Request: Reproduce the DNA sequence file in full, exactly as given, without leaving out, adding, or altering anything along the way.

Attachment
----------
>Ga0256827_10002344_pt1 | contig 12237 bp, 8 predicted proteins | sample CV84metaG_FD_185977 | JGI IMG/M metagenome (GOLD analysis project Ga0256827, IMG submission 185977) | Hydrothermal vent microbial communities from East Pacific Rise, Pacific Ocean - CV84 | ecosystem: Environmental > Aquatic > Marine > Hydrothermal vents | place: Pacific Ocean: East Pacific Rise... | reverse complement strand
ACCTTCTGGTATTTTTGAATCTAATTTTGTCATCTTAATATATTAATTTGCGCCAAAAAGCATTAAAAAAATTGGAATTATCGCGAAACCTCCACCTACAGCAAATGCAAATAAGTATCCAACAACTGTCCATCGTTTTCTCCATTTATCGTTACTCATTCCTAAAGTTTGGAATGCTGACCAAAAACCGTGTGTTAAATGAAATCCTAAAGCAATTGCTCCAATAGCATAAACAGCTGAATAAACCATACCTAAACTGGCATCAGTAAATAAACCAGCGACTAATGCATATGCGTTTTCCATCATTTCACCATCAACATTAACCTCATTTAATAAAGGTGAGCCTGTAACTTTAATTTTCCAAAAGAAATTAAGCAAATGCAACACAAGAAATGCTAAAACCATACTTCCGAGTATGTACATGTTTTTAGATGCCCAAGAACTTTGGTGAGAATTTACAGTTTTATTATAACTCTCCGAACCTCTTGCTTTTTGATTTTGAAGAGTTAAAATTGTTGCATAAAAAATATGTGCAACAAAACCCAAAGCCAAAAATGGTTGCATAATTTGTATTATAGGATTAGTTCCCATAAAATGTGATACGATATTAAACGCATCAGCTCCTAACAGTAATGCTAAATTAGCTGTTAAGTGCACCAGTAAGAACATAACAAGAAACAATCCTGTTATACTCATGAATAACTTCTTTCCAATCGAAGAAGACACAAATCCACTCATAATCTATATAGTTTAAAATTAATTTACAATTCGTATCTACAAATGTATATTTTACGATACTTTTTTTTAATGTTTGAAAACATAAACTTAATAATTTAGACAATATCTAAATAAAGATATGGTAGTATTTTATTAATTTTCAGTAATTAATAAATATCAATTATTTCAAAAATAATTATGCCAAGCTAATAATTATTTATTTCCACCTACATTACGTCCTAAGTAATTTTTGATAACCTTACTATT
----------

>Ga0256827_10002344_pt1 | contig 12237 bp, 8 predicted proteins | sample CV84metaG_FD_185977 | JGI IMG/M metagenome (GOLD analysis project Ga0256827, IMG submission 185977) | Hydrothermal vent microbial communities from East Pacific Rise, Pacific Ocean - CV84 | ecosystem: Environmental > Aquatic > Marine > Hydrothermal vents | place: Pacific Ocean: East Pacific Rise... | reverse complement strand
ACCTTCTGGTATTTTTGAATCTAATTTTGTCATCTTAATATATTAATTTGCGCCAAAAAGCATTAAAAAAATTGGAATTATCGCGAAACCTCCACCTACAGCAAATGCAAATAAGTATCCAACAACTGTCCATCGTTTTCTCCATTTATCGTTACTCATTCCTAAAGTTTGGAATGCTGACCAAAAACCGTGTGTTAAATGAAATCCTAAAGCAATTGCTCCAATAGCATAAACAGCTGAATAAACCATACCTAAACTGGCATCAGTAAATAAACCAGCGACTAATGCATATGCGTTTTCCATCATTTCACCATCAACATTAACCTCATTTAATAAAGGTGAGCCTGTAACTTTAATTTTCCAAAAGAAATTAAGCAAATGCAACACAAGAAATGCTAAAACCATACTTCCGAGTATGTACATGTTTTTAGATGCCCAAGAACTTTGGTGAGAATTTACAGTTTTATTATAACTCTCCGAACCTCTTGCTTTTTGATTTTGAAGAGTTAAAATTGTTGCATAAAAAATATGTGCAACAAAACCCAAAGCCAAAAATGGTTGCATAATTTGTATTATAGGATTAGTTCCCATAAAATGTGATACGATATTAAACGCATCAGCTCCTAACAGTAATGCTAAATTAGCTGTTAAGTGCACCAGTAAGAACATAACAAGAAACAATCCTGTTATACTCATGAATAACTTCTTTCCAATCGAAGAAGACACAAATCCACTCATAATCTATATAGTTTAAAATTAATTTACAATTCGTATCTACAAATGTATATTTTACGATACTTTTTTTTAATGTTTGAAAACATAAACTTAATAATTTAGACAATATCTAAATAAAGATATGGTAGTATTTTATTAATTTTCAGTAATTAATAAATATCAATTATTTCAAAAATAATTATGCCAAGCTAATAATTATTTATTTCCACCTACATTACGTCCTAAGTAATTTTTGATAACCTTACTATT